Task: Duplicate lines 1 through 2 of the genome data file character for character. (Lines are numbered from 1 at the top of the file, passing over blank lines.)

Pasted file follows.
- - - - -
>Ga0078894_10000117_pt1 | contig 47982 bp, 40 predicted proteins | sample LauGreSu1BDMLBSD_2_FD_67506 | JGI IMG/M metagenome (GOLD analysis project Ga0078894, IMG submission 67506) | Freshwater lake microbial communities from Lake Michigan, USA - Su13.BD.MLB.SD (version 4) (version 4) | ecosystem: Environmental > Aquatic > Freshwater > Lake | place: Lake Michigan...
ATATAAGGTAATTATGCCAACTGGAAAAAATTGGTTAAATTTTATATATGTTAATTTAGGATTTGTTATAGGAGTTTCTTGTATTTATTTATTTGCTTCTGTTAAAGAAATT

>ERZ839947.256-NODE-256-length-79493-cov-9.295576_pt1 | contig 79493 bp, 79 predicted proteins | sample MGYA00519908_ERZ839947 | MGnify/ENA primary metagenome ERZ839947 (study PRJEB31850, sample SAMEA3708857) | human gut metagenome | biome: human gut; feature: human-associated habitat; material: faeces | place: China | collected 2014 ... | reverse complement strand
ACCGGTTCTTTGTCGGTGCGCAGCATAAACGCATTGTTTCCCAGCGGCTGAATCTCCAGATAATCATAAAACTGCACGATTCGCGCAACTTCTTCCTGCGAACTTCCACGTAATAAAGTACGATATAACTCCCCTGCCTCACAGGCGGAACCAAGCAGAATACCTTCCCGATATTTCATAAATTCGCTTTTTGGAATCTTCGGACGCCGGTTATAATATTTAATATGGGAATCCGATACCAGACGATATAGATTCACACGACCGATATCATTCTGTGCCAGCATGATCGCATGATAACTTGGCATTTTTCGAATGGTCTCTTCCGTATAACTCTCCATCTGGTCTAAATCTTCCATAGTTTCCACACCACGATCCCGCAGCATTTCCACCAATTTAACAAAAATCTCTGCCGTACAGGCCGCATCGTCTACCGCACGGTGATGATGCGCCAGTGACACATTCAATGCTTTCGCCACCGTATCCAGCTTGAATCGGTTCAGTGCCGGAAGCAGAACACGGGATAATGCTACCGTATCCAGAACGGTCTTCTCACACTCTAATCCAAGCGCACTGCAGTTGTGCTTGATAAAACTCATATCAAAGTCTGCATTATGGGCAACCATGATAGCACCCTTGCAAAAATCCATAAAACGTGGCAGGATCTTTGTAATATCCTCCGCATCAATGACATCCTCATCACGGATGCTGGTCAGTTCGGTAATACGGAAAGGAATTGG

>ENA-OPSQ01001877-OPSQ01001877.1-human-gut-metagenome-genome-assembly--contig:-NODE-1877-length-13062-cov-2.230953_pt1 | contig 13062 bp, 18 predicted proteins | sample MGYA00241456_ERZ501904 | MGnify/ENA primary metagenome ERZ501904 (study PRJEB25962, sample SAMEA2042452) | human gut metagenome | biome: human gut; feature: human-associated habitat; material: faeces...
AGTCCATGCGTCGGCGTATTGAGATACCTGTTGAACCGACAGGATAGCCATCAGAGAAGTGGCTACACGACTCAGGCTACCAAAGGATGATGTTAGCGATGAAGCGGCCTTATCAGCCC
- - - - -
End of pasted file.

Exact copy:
>Ga0078894_10000117_pt1 | contig 47982 bp, 40 predicted proteins | sample LauGreSu1BDMLBSD_2_FD_67506 | JGI IMG/M metagenome (GOLD analysis project Ga0078894, IMG submission 67506) | Freshwater lake microbial communities from Lake Michigan, USA - Su13.BD.MLB.SD (version 4) (version 4) | ecosystem: Environmental > Aquatic > Freshwater > Lake | place: Lake Michigan...
ATATAAGGTAATTATGCCAACTGGAAAAAATTGGTTAAATTTTATATATGTTAATTTAGGATTTGTTATAGGAGTTTCTTGTATTTATTTATTTGCTTCTGTTAAAGAAATT